# chaos

Chaos theory has been on my mind a lot recently. I like Lorenz's definition 'Chaos: When the present determines the future, but the approximate present does not approximately determine the future'.

I wanted to play around the the classic chaos theory model, the double-pendulum. I started to model it with a physics engine but that didn't seem like the best way to go about it. Luckily you can simulate it purely with a few equations, so I converted some code from a web demonstration (thanks micael).

My first test was to try lots of similar initial conditions to see how long it takes for them to diverge. The closer the initial conditions the longer it takes, which is logical.

I needed another way to visualise it instead of a mess of lines and circles. I simulated a double-pendulum for each pixel, with the starting condition altered slightly based on the x and y position of the pixel. Then I pick some characteristic about the system, like the difference between the angles, and used that to determine the brightness of the pixel. Then I let all the simulations run and turned it into an image.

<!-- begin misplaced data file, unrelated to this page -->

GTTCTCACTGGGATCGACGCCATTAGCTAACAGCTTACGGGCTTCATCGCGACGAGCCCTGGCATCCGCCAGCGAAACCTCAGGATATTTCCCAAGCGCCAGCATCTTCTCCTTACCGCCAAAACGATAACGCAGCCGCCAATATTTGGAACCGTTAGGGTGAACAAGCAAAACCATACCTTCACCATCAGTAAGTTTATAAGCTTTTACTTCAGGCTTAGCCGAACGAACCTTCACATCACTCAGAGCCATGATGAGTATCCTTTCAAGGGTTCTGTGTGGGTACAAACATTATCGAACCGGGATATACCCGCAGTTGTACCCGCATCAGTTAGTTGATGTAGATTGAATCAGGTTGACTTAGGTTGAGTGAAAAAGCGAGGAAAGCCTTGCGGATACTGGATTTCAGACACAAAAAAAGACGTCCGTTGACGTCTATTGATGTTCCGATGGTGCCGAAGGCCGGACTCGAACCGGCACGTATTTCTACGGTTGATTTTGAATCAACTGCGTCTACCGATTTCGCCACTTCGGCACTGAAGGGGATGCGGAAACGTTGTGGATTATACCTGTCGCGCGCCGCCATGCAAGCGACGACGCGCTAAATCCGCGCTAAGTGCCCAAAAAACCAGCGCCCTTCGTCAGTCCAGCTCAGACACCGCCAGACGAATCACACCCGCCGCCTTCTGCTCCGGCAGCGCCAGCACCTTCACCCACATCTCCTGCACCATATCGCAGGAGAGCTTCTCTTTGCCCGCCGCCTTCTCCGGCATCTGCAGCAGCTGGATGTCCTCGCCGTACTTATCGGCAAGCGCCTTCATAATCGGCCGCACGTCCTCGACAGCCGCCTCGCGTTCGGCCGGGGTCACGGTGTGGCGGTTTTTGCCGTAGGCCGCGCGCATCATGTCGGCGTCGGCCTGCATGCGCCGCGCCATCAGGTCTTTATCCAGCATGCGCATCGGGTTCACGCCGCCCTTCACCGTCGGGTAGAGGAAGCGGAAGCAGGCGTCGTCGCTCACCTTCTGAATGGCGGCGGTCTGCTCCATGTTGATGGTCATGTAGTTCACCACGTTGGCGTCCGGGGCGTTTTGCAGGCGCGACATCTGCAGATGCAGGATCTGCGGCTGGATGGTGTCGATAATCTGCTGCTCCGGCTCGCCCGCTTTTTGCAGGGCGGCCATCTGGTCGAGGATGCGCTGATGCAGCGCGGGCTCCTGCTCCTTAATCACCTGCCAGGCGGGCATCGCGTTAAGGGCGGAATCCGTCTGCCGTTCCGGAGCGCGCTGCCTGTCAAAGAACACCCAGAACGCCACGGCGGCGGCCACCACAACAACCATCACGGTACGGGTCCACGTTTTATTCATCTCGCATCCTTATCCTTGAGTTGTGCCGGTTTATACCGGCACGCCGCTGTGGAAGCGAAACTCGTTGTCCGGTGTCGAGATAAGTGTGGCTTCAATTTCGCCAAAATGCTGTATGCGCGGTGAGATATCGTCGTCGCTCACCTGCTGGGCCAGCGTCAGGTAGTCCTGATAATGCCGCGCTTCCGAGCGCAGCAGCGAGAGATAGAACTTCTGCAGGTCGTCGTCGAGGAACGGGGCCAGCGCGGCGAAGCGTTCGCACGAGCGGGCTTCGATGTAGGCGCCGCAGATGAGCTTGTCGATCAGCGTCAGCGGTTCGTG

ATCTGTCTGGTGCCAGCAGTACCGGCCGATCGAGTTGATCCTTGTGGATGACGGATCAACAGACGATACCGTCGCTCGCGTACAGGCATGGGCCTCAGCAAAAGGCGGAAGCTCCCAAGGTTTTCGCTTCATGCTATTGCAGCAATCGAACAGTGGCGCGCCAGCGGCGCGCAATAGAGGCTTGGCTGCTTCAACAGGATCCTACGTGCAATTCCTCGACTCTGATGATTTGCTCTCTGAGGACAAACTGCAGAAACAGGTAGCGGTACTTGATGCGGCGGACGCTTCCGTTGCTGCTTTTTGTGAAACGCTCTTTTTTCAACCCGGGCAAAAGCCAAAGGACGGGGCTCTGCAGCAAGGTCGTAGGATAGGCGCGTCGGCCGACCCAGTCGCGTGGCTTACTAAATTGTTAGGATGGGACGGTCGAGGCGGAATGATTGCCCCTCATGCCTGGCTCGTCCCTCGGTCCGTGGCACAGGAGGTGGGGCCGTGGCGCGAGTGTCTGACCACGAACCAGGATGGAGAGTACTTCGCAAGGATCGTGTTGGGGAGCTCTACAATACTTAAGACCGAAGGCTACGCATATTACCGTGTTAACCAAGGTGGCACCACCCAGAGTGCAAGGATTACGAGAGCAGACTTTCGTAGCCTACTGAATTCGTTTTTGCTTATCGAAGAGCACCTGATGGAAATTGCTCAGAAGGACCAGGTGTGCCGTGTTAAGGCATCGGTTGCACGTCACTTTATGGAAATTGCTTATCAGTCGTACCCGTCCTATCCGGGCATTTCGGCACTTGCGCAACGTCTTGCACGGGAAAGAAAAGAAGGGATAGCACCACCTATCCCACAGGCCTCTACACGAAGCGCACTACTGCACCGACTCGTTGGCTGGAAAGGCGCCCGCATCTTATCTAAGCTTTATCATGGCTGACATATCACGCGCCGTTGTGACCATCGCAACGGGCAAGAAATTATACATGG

As you can see, I had a lot of fun with this. It seems to be a good source of fractal-like forms. I was curious if anyone else had tried something similar found that Jeremy Heyl created this lovely image using a similar technique to mine.

If the double-pendulum can be abstracted down to a few equations, it should be possible to create some chaotic system of equations that does not describe a real physical phenomenon. I tested out some random rubbish formulas, just a few trigonometric functions with 3 variables, and got some fun results.

If you're interested in chaos theory, I highly recommend checking out this blog and the program made by the author. I'm probably going to write more about this at some point as this guy is a major inspiration to me.

### attributions

Jeremy Heyl's pendulum image licensed under cc3.0

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